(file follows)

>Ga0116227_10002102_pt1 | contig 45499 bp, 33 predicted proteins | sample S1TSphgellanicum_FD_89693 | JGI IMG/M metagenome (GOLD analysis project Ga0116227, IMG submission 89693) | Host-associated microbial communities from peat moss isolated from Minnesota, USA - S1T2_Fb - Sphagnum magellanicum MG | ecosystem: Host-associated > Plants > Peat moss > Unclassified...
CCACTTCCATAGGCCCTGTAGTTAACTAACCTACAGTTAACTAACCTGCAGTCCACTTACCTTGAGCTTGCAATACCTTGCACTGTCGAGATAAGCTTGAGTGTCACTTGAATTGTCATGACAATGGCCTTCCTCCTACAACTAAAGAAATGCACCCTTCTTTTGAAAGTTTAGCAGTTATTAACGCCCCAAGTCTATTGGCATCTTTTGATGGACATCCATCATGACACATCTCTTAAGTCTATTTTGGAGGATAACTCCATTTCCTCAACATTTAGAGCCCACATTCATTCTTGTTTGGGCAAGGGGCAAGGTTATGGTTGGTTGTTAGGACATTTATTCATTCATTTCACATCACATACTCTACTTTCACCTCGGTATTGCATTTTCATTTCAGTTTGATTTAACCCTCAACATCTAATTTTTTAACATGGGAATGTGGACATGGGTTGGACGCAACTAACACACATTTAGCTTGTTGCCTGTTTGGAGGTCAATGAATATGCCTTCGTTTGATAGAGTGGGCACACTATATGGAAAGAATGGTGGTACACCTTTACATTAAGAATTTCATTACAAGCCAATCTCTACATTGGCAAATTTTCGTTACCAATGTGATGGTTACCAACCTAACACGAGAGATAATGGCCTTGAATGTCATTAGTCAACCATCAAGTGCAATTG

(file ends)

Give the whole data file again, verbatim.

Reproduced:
>Ga0116227_10002102_pt1 | contig 45499 bp, 33 predicted proteins | sample S1TSphgellanicum_FD_89693 | JGI IMG/M metagenome (GOLD analysis project Ga0116227, IMG submission 89693) | Host-associated microbial communities from peat moss isolated from Minnesota, USA - S1T2_Fb - Sphagnum magellanicum MG | ecosystem: Host-associated > Plants > Peat moss > Unclassified...
CCACTTCCATAGGCCCTGTAGTTAACTAACCTACAGTTAACTAACCTGCAGTCCACTTACCTTGAGCTTGCAATACCTTGCACTGTCGAGATAAGCTTGAGTGTCACTTGAATTGTCATGACAATGGCCTTCCTCCTACAACTAAAGAAATGCACCCTTCTTTTGAAAGTTTAGCAGTTATTAACGCCCCAAGTCTATTGGCATCTTTTGATGGACATCCATCATGACACATCTCTTAAGTCTATTTTGGAGGATAACTCCATTTCCTCAACATTTAGAGCCCACATTCATTCTTGTTTGGGCAAGGGGCAAGGTTATGGTTGGTTGTTAGGACATTTATTCATTCATTTCACATCACATACTCTACTTTCACCTCGGTATTGCATTTTCATTTCAGTTTGATTTAACCCTCAACATCTAATTTTTTAACATGGGAATGTGGACATGGGTTGGACGCAACTAACACACATTTAGCTTGTTGCCTGTTTGGAGGTCAATGAATATGCCTTCGTTTGATAGAGTGGGCACACTATATGGAAAGAATGGTGGTACACCTTTACATTAAGAATTTCATTACAAGCCAATCTCTACATTGGCAAATTTTCGTTACCAATGTGATGGTTACCAACCTAACACGAGAGATAATGGCCTTGAATGTCATTAGTCAACCATCAAGTGCAATTG